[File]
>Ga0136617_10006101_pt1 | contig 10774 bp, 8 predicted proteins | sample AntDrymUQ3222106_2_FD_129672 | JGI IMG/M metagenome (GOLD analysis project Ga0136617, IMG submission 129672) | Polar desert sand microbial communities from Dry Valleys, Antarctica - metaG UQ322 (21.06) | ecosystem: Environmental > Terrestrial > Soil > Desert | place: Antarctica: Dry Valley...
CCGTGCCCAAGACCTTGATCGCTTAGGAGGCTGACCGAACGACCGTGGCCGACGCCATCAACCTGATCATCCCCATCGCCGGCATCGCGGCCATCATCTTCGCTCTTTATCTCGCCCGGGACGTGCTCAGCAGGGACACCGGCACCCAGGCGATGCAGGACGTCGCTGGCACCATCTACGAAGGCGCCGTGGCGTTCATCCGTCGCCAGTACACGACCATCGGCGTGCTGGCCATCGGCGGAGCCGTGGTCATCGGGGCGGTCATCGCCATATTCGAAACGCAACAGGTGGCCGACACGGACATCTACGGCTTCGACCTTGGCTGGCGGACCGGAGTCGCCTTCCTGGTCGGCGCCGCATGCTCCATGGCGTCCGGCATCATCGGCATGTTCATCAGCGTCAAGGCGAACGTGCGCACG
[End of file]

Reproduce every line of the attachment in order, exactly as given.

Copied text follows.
>Ga0136617_10006101_pt1 | contig 10774 bp, 8 predicted proteins | sample AntDrymUQ3222106_2_FD_129672 | JGI IMG/M metagenome (GOLD analysis project Ga0136617, IMG submission 129672) | Polar desert sand microbial communities from Dry Valleys, Antarctica - metaG UQ322 (21.06) | ecosystem: Environmental > Terrestrial > Soil > Desert | place: Antarctica: Dry Valley...
CCGTGCCCAAGACCTTGATCGCTTAGGAGGCTGACCGAACGACCGTGGCCGACGCCATCAACCTGATCATCCCCATCGCCGGCATCGCGGCCATCATCTTCGCTCTTTATCTCGCCCGGGACGTGCTCAGCAGGGACACCGGCACCCAGGCGATGCAGGACGTCGCTGGCACCATCTACGAAGGCGCCGTGGCGTTCATCCGTCGCCAGTACACGACCATCGGCGTGCTGGCCATCGGCGGAGCCGTGGTCATCGGGGCGGTCATCGCCATATTCGAAACGCAACAGGTGGCCGACACGGACATCTACGGCTTCGACCTTGGCTGGCGGACCGGAGTCGCCTTCCTGGTCGGCGCCGCATGCTCCATGGCGTCCGGCATCATCGGCATGTTCATCAGCGTCAAGGCGAACGTGCGCACG